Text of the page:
• Lead generation – You might not have any products yet but still want some way of turning online traffic into potential customers, perhaps even future employees! Allowing people who come across your site an opportunity to at least consider working with.

Abandoned carts

If you have an e-commerce platform, you can use email to reach out to customers who have abandoned their carts. This is a great way to offer them a discount and ask them to come back and complete the purchase.

To do this, use a custom domain (e.g., and make sure people are aware of the discount!

Re-engagement emails

Re-engagement emails are an essential part of a multi-channel marketing strategy. They can be used to keep your audience engaged and bring them back to your brand, such as after they’ve unsubscribed from your email list or abandoned the shopping cart.

Re-engagement emails are typically sent to customers who have recently made a purchase but haven’t converted into regulars yet. This means that when someone buys something from you, you should send them a re-engagement email.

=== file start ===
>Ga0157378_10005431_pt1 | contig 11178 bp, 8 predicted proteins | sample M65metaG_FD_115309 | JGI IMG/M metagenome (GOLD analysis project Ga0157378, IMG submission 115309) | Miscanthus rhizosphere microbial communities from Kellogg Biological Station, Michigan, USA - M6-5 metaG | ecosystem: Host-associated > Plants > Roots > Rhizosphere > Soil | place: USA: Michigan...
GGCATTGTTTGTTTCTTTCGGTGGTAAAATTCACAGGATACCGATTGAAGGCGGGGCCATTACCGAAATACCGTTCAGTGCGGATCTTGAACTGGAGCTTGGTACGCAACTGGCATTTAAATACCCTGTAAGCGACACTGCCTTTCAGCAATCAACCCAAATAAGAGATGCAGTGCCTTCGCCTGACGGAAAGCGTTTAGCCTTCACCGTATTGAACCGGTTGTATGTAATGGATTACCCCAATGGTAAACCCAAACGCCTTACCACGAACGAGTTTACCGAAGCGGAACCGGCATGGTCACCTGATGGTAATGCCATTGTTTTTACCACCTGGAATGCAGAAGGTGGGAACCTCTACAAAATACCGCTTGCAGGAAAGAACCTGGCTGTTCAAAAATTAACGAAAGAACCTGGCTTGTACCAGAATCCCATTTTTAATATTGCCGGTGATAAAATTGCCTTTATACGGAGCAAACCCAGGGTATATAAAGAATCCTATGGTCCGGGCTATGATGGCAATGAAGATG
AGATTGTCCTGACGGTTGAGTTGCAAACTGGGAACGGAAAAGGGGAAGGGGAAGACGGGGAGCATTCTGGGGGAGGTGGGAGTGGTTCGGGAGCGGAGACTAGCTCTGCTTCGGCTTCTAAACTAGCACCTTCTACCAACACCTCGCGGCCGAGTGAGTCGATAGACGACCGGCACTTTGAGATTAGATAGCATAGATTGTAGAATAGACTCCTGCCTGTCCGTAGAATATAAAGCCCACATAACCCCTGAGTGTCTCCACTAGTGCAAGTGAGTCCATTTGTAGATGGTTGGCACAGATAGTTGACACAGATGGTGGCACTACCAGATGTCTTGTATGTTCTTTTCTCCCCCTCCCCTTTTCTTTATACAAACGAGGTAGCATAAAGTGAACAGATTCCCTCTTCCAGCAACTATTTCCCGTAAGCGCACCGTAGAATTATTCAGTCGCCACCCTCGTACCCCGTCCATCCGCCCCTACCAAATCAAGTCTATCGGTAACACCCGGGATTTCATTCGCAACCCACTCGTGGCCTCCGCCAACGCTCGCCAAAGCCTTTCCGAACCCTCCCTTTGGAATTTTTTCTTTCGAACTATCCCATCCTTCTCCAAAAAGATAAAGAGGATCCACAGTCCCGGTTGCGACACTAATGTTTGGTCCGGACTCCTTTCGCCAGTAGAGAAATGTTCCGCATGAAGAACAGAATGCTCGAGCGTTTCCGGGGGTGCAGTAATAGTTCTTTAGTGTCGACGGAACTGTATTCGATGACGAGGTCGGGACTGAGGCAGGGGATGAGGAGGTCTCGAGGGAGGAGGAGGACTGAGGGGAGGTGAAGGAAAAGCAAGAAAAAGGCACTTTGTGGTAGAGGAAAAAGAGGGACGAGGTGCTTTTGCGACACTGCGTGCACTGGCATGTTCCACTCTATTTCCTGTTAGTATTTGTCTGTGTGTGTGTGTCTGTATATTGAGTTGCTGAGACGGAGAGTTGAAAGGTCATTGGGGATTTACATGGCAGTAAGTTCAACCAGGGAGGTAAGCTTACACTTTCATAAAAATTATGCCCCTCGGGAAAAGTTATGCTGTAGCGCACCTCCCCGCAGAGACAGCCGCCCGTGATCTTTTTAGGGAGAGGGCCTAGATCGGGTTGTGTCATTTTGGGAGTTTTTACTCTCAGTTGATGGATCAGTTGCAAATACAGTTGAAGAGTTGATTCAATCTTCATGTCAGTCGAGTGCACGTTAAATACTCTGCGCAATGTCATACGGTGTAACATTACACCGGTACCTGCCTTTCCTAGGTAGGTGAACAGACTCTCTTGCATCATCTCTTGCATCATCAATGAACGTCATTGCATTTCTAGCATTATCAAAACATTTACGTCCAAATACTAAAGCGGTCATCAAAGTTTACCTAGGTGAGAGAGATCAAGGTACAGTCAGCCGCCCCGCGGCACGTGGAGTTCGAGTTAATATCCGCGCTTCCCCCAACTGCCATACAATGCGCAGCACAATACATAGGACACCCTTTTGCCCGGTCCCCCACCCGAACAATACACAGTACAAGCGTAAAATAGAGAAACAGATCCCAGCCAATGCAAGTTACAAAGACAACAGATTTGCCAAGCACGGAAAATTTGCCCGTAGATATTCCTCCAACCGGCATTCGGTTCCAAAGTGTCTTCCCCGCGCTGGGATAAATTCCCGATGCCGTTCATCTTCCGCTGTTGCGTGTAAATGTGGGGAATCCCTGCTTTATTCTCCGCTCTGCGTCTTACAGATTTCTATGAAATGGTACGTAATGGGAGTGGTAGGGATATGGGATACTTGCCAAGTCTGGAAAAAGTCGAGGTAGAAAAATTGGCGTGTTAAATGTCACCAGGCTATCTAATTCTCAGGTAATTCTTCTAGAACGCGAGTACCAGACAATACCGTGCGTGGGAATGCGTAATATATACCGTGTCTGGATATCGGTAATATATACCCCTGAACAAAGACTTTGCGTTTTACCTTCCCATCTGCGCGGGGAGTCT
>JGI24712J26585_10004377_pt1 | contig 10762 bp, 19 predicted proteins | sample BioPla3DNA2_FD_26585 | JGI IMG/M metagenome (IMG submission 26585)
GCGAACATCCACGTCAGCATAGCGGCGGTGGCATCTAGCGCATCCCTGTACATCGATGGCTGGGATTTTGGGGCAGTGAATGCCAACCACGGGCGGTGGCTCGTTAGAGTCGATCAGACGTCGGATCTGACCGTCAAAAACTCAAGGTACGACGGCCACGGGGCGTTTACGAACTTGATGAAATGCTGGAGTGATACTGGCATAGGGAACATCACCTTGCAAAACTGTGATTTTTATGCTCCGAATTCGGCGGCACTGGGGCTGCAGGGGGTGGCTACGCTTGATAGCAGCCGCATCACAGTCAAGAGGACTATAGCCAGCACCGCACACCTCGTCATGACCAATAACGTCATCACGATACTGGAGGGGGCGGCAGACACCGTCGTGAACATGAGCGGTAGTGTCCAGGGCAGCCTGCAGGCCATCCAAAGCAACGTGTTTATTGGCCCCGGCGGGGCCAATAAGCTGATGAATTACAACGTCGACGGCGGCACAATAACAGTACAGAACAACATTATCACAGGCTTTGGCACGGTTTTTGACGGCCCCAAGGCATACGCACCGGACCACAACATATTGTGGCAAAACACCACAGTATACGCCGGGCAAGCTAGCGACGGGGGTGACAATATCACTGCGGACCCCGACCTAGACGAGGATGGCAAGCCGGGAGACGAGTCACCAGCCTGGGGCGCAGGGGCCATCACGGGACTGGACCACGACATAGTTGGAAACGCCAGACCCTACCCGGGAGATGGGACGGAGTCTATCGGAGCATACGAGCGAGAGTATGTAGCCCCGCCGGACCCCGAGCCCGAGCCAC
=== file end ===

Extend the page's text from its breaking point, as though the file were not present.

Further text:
Re-engagement emails can also be sent out more regularly if there is a good reason for it—for example, if someone has used their account recently but doesn’t make any purchases during that time period (or even months). For agencies and Startups this could be based on website visitors.

Customer surveys

Customer surveys are a great way to get feedback from your customers. Surveys can help you understand what your customers want, what they need, and how you can improve your service. You can use customer surveys for a variety of reasons. For example:

  • Get feedback on specific products or services.
  • Understand how much value a particular product or service provides
  • Find out why customers choose to continue using your brand.


Email Marketing Tips

Email marketing is a powerful way to reach customers, but it requires focus and an understanding of how your business works. Here are some tips for using email marketing to engage effectively with clients in the Startup industry: